African-American Historical Sites
Birthplace and early childhood home of the famous black leader and educator. Pages include extensive information on the Tuskegee Institute.
Includes 15 pre-Civil War structures relating to the history of Boston's 19th century African-American community, linked by the 1.6-mile Black Heritage Trail.
The 1954 landmark Supreme Court decision to end racial segregation in the public schools is commemorated here. Includes link to full text of law that was passed.
Includes brief information on this national historic landmark -- the restored home bought by poet Paul Laurence Dunbar.
Travel information on Fort Laramie National Historic Site, including a park description and information on park location, how to get there, operating hours, activities, facilities, and park history.
Birthplace and childhood home of George Washington Carver, famous black agronomist, educator, and humanitarian.
A symbol of the national struggle over school desegregation, where in 1957 the Governor of Arkansas attempted to defy the federal government by preventing nine African American students (The Little Rock Nine) from attending the school.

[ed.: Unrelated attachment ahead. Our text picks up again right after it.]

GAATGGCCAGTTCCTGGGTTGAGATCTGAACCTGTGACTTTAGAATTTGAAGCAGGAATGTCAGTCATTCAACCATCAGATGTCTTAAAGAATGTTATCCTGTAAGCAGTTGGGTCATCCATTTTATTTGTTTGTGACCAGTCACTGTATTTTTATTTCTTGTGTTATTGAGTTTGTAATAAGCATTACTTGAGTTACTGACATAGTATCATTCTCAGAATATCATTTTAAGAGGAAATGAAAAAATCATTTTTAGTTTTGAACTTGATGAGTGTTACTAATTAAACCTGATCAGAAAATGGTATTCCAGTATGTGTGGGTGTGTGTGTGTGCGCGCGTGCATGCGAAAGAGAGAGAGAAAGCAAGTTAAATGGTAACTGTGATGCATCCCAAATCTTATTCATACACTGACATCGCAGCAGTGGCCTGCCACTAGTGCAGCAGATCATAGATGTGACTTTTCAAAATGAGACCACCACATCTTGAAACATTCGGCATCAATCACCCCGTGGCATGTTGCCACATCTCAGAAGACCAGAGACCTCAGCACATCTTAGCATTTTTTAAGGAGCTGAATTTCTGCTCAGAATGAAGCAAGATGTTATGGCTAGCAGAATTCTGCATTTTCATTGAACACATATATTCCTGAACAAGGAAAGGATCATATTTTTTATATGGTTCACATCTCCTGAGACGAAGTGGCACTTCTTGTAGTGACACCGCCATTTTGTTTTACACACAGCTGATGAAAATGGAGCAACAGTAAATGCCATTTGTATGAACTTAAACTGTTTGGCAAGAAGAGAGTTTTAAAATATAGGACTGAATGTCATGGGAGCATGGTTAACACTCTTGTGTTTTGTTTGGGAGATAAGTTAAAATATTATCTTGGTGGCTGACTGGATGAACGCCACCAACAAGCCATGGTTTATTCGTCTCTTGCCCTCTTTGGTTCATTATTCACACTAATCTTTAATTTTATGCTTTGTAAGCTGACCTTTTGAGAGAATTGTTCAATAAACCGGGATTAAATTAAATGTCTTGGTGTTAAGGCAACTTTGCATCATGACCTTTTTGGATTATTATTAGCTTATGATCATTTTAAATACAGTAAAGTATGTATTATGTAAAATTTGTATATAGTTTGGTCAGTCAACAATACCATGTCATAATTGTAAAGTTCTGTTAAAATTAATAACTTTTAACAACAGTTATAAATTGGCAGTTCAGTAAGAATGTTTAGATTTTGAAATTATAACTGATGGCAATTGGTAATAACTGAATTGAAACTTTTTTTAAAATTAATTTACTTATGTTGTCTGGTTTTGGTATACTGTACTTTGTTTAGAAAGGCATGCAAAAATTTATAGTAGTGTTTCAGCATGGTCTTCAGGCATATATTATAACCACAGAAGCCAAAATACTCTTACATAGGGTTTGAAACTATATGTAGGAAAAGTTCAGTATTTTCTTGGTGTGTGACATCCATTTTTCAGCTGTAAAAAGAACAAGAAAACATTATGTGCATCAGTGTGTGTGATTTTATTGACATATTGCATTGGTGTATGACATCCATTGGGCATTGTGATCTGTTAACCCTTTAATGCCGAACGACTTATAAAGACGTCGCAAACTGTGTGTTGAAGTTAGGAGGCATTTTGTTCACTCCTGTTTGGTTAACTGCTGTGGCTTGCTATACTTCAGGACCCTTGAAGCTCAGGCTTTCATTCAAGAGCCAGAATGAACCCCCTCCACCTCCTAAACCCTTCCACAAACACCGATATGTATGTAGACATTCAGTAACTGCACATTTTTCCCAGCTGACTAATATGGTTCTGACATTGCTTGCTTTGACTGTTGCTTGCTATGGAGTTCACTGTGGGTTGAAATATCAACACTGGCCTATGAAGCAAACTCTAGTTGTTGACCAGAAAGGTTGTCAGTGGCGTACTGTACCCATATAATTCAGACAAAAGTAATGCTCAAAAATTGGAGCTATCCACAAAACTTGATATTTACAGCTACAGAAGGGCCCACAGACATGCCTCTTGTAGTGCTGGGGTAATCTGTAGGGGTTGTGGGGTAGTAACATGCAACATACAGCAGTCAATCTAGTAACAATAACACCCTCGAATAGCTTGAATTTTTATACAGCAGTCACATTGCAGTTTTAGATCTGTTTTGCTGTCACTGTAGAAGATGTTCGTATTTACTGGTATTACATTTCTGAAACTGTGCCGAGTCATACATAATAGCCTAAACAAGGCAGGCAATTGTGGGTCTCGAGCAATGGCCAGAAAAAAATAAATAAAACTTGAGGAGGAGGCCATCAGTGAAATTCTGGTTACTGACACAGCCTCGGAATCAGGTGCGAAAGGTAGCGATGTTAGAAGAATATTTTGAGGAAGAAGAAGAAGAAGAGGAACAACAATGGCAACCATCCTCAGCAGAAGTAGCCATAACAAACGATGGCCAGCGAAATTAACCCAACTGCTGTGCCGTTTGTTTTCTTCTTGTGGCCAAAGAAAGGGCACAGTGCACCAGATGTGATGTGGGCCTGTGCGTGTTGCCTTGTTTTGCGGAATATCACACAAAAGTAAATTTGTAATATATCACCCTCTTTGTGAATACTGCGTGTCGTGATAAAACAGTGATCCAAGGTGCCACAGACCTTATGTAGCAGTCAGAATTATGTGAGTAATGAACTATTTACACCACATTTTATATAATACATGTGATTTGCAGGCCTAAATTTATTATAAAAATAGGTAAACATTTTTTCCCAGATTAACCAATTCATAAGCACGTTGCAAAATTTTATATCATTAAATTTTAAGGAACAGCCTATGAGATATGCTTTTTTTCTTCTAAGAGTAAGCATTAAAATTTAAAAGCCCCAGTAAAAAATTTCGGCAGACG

Learn all this ex-house slave's daughter who became a leading figure in the Richmond black community and achieved success in the world of business and finance as the first woman in the United States to establish and serve as president of a bank.
Learn all about the site that includes the birthplace, church, and grave of Dr. Martin Luther King, Jr., civil rights leader. Also includes biographical information, links to his famous speeches, archives, and the King Center.
Headquarters of the National Council of Negro Women (established in 1935), it commemorates Bethune's leadership in the black women's rights movement from 1943 to 1949.
Preserves historic campus district of the Tuskegee Institute, established in 1881. Among the themes represented are African-American history, early industrial development, civil rights, and education.